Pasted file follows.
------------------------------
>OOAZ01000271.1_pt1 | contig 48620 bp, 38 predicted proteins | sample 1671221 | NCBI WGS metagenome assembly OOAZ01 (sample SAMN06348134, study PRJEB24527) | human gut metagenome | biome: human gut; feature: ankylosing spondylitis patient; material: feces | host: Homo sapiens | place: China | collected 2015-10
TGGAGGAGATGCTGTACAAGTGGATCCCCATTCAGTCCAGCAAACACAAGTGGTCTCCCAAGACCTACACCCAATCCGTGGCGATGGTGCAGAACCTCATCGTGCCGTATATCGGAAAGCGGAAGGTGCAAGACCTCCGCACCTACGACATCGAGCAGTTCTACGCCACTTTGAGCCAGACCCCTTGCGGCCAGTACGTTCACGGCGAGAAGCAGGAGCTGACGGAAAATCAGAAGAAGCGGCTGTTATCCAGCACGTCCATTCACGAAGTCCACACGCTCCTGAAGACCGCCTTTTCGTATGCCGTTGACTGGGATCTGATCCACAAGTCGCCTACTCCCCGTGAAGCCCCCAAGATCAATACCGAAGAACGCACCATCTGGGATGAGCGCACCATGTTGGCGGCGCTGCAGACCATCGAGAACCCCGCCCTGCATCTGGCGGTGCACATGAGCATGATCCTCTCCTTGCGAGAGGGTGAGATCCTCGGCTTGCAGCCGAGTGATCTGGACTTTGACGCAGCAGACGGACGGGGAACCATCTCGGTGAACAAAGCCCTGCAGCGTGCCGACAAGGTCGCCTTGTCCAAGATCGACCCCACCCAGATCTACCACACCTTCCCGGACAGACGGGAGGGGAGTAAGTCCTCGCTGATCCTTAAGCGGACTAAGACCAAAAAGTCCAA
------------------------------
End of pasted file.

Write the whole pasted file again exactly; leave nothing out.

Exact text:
>OOAZ01000271.1_pt1 | contig 48620 bp, 38 predicted proteins | sample 1671221 | NCBI WGS metagenome assembly OOAZ01 (sample SAMN06348134, study PRJEB24527) | human gut metagenome | biome: human gut; feature: ankylosing spondylitis patient; material: feces | host: Homo sapiens | place: China | collected 2015-10
TGGAGGAGATGCTGTACAAGTGGATCCCCATTCAGTCCAGCAAACACAAGTGGTCTCCCAAGACCTACACCCAATCCGTGGCGATGGTGCAGAACCTCATCGTGCCGTATATCGGAAAGCGGAAGGTGCAAGACCTCCGCACCTACGACATCGAGCAGTTCTACGCCACTTTGAGCCAGACCCCTTGCGGCCAGTACGTTCACGGCGAGAAGCAGGAGCTGACGGAAAATCAGAAGAAGCGGCTGTTATCCAGCACGTCCATTCACGAAGTCCACACGCTCCTGAAGACCGCCTTTTCGTATGCCGTTGACTGGGATCTGATCCACAAGTCGCCTACTCCCCGTGAAGCCCCCAAGATCAATACCGAAGAACGCACCATCTGGGATGAGCGCACCATGTTGGCGGCGCTGCAGACCATCGAGAACCCCGCCCTGCATCTGGCGGTGCACATGAGCATGATCCTCTCCTTGCGAGAGGGTGAGATCCTCGGCTTGCAGCCGAGTGATCTGGACTTTGACGCAGCAGACGGACGGGGAACCATCTCGGTGAACAAAGCCCTGCAGCGTGCCGACAAGGTCGCCTTGTCCAAGATCGACCCCACCCAGATCTACCACACCTTCCCGGACAGACGGGAGGGGAGTAAGTCCTCGCTGATCCTTAAGCGGACTAAGACCAAAAAGTCCAA